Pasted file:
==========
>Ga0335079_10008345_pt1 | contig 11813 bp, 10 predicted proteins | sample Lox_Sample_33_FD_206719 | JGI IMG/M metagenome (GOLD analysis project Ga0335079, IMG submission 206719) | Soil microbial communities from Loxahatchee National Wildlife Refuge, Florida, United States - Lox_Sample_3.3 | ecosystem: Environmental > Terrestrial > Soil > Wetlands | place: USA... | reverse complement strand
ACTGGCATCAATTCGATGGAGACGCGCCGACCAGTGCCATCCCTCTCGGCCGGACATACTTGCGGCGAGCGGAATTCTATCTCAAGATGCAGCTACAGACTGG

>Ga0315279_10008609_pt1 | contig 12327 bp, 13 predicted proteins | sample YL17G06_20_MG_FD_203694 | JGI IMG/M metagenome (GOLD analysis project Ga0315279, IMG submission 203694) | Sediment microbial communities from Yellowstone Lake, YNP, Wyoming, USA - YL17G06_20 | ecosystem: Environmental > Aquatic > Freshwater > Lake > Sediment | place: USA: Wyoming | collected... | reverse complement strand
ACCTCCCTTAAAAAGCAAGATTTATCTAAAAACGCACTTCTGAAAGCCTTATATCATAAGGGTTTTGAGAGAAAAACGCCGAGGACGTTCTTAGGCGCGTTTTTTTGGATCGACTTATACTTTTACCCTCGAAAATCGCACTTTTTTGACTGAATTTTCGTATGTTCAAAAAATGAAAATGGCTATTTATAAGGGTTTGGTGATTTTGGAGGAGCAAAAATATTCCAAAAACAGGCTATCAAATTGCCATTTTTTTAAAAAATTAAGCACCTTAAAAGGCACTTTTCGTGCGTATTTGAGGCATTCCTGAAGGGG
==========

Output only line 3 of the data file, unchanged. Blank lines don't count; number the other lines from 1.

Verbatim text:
>Ga0315279_10008609_pt1 | contig 12327 bp, 13 predicted proteins | sample YL17G06_20_MG_FD_203694 | JGI IMG/M metagenome (GOLD analysis project Ga0315279, IMG submission 203694) | Sediment microbial communities from Yellowstone Lake, YNP, Wyoming, USA - YL17G06_20 | ecosystem: Environmental > Aquatic > Freshwater > Lake > Sediment | place: USA: Wyoming | collected... | reverse complement strand